Congress is at it again, y’all. While they should be coming together to create jobs, they are out here working on -ish that isn’t exactly a top priority. I’m sure you guys have seen that some sites have gone black today and several of us have replaced the avatars over our various social networking accounts with graphics encouraging Congress to “Stop SOPA.”
SOPA (Stop Online Piracy Act) is the bill sponsored by house Republican Lamar Smith. In theory, the bill and its Senate cousin, PIPA, Protect IP Act, is designed to protect intellectual property by getting a handle on rogue sites. The way it sounds, it seems as if the bill would be in place to protect those creatives amongst us from having our work stolen and passed off as someone else’s. Right? Wrong. When you read through all the legal jargon, SOPA is essentially creating a situation where they will have total control over the internet.
That’s right, you read just right. If SOPA and PIPA pass in the house and senate, it will change the internet as we know it. All these things we love like YouTube and your favorite social networking sites all have the potential to be censored to the point of being shut down. Why, you may ask? The smallest things are being deemed as piracy. And with that, Congress is proposing that websites suspected of copyright infringement be blocked or access to the illegal portion be blocked. While I agree that something should be done to stop the piracy, a.k.a. bootlegging, I just don’t see how violating everyone’s first amendments rights will make that happen.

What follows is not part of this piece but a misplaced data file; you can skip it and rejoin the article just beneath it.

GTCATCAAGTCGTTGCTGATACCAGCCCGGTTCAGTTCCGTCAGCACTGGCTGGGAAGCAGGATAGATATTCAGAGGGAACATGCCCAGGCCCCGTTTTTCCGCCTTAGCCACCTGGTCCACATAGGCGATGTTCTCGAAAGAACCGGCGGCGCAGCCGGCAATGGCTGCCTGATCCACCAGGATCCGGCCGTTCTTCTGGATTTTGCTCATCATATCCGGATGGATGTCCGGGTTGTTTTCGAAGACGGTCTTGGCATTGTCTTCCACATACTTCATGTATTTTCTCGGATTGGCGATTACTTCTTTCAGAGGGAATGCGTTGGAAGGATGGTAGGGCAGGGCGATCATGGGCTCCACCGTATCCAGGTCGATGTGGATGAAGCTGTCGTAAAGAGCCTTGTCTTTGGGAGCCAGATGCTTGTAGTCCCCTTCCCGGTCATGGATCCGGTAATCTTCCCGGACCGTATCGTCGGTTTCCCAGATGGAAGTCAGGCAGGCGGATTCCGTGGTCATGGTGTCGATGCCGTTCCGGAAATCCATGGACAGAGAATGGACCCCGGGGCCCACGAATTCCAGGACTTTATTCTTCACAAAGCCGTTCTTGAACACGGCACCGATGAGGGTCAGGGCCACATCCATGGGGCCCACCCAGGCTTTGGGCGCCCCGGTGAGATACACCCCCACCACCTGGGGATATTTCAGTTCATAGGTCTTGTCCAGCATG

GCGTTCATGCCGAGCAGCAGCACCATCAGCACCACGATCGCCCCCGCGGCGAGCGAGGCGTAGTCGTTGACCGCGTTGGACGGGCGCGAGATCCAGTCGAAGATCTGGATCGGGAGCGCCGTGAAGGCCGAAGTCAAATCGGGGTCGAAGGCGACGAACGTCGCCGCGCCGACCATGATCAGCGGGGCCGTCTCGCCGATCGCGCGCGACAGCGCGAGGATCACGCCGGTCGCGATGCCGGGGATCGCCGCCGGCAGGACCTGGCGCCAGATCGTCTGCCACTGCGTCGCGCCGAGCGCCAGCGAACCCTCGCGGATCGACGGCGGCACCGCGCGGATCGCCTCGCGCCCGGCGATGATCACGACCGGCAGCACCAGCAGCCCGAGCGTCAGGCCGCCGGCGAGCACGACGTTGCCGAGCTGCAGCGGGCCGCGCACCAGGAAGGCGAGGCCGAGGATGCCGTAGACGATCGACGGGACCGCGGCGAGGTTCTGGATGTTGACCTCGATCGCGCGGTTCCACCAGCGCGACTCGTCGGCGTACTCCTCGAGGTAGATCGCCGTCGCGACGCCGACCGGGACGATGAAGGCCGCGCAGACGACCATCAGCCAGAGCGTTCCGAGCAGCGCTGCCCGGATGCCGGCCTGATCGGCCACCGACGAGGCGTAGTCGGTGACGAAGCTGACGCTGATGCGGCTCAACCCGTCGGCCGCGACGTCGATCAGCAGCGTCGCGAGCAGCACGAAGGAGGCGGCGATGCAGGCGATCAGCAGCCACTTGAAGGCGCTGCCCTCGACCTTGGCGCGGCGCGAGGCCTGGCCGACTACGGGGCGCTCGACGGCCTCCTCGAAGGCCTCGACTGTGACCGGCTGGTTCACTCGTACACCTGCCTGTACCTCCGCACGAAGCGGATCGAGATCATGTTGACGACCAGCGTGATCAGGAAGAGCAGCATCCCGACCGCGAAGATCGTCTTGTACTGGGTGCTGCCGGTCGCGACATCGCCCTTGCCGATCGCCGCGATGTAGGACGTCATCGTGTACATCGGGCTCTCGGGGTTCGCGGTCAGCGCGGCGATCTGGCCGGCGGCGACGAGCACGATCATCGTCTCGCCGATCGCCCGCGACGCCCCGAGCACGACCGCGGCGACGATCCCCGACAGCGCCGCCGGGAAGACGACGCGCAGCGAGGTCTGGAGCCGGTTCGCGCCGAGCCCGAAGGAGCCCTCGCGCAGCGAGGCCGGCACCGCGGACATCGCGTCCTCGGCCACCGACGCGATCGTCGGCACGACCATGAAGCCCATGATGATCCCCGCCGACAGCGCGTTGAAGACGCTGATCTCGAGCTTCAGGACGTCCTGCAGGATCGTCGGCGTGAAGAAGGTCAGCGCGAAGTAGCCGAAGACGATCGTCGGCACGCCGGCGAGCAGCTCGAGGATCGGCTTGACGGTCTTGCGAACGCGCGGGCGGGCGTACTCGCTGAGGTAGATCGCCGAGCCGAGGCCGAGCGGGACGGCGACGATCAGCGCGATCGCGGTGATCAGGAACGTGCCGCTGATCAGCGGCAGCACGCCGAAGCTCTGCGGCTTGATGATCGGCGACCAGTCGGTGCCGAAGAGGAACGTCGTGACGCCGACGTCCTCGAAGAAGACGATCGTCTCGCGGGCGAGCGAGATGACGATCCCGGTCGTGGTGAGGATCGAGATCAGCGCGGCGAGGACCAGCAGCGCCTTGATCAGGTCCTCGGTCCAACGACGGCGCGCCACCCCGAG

Congress shall make no law respecting an establishment of religion, or prohibiting the free exercise thereof; or abridging the freedom of speech, or of the press; or the right of the people peaceably to assemble, and to petition the Government for a redress of grievances.
If these bills pass, my blog, your blog and all blogs you like could be deemed illegal because everything from a YouTube video to a gif someone decides to post in response to a post can all be deemed copyright infringement. Those videos I’ve done with music beds playing in the background … Copyright infringement. Artists sharing their mixtapes with us… Copyright infringement. The gov’t will be able to force sites like Google, bing, Adsense and others to cut ties with you because you or someone who comments on your site have violated this law. Something as simple as organizing a petition online can be deemed illegal. This, my friends, violates our first amendment rights.
While some of you who are not creative can afford not to care, those of us who are can’t. I urge you to visit this site and sign the petition to urge Congress to vote “no” on SOPA and PIPA. Do it for me!